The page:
“It’s vi…” Words often dripped from her tongue like venom, so often that she hardly gave them a second thought. But she lifted her head to meet the Matron’s eyes and the harsh words died half spoken. There was steel in that gaze that seemed to pierce right through Rita, and remind her, quite forcefully, that she was being done a kindness. She was not often a woman to back down, but she could not hold that gaze, and so dropped her own. “I… Thankyou.”

“You’re welcome, Miss Skeeter.”

For some reason, ‘Miss Skeeter’ made her feel like an awkward little Slytherin first year, all over again. Her voice was quiet. “Call me Rita, will you?”

“Foot, please, Rita.” Her voice was all business again, and Rita looked up, wrinkling her brow in confusion.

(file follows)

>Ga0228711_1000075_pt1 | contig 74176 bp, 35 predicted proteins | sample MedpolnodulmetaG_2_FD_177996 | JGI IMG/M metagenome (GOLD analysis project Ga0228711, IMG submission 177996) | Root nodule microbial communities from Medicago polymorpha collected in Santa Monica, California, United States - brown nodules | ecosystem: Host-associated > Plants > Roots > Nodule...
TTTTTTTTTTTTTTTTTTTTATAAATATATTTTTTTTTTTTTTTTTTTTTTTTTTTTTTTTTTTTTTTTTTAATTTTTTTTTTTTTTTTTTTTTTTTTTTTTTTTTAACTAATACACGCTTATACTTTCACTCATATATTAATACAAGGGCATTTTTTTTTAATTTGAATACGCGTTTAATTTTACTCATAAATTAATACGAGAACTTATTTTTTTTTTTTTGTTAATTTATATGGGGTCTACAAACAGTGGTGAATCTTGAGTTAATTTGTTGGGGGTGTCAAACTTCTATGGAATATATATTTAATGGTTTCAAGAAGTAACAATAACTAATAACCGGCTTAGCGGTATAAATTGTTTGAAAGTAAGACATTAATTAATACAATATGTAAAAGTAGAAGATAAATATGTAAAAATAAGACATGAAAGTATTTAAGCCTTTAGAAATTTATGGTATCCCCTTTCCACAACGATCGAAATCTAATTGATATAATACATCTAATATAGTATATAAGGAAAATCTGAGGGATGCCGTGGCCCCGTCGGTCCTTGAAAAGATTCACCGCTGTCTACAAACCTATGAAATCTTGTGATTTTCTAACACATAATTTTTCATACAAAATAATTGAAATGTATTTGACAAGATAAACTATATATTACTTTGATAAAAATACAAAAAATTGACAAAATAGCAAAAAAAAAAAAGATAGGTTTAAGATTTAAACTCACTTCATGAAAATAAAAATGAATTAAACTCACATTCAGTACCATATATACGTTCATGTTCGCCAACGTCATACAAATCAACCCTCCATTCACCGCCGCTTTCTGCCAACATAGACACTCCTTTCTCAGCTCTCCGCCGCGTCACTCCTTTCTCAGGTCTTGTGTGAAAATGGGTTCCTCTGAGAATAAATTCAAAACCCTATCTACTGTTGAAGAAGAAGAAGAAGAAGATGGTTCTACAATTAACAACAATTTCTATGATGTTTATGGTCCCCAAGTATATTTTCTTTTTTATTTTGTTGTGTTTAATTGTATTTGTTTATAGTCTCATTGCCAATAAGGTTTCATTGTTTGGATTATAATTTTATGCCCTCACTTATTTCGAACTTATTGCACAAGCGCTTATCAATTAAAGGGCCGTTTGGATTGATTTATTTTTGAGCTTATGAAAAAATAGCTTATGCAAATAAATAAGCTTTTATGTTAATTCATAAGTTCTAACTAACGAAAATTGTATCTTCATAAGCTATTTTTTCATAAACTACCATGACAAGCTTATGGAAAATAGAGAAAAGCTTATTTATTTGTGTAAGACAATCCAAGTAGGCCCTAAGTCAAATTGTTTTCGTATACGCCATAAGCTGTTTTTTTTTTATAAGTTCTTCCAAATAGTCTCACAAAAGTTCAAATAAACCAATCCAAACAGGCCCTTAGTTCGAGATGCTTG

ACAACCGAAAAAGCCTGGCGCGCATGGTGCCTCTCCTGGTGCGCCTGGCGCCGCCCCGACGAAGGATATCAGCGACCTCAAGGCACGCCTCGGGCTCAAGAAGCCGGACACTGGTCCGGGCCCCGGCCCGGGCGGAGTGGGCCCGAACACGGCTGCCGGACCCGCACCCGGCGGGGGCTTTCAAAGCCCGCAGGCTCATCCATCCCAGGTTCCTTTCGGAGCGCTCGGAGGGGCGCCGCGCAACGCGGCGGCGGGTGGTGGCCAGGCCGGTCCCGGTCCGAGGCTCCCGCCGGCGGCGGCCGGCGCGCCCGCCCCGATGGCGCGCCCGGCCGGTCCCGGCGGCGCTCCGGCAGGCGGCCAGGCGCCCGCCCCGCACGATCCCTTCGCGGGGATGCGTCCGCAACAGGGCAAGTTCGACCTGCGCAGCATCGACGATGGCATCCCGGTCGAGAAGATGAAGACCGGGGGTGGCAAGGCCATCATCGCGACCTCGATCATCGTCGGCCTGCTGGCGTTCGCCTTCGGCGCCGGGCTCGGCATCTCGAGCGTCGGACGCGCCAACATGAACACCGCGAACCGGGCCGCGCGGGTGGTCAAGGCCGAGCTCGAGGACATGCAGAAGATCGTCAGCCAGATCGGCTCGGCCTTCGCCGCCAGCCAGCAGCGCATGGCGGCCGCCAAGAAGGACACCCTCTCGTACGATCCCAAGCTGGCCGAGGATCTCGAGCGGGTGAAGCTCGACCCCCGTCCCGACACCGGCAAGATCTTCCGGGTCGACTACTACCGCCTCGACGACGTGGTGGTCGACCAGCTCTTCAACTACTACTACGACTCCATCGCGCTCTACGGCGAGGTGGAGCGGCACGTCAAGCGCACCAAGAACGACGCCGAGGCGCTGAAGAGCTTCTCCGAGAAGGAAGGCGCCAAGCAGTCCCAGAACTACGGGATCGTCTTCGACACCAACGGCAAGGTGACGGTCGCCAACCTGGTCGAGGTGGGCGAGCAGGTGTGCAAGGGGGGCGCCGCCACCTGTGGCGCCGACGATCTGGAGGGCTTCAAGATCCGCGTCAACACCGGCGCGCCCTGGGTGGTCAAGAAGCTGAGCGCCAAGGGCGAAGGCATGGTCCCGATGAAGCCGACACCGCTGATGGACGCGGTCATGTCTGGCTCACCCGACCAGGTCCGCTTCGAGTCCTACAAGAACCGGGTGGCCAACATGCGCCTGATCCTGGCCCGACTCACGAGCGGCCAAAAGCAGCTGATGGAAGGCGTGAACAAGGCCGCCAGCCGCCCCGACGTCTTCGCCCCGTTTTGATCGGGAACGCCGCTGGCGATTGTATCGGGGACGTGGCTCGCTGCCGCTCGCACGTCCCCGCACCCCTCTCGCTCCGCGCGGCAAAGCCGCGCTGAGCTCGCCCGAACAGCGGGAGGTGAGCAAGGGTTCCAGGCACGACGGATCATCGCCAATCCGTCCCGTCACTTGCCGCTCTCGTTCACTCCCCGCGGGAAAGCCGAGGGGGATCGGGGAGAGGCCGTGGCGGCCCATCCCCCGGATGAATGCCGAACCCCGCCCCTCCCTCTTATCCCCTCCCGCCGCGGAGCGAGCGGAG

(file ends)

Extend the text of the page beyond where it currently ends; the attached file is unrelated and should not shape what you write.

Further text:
“Your foot, please. I need to see how your circulation is.”

“Oh.” She lifted a booted heel into the nurse’s open hands, took another gulp of the potion-tea and watched Madam Pomfrey over the top of her glasses, through steam rising from the mug.

“Ridiculous heels,” Poppy clucked disapprovingly, tugging the zipper down over ankle and sliding the boot off a stockinged foot. Her fingers were warm when she caught it by the heel lifted it, tickling skin through sheer material. “Silk stockings, too,” she murmured. “My, you are vain, aren’t you?”

Rita smirked. “I never claimed not to be.”

Poppy peered at Rita’s toenails, wrinkled her brow in concern. “That’s the trouble with insects – a lot more strain on the witch. What on earth possessed you to stay transformed for so long?”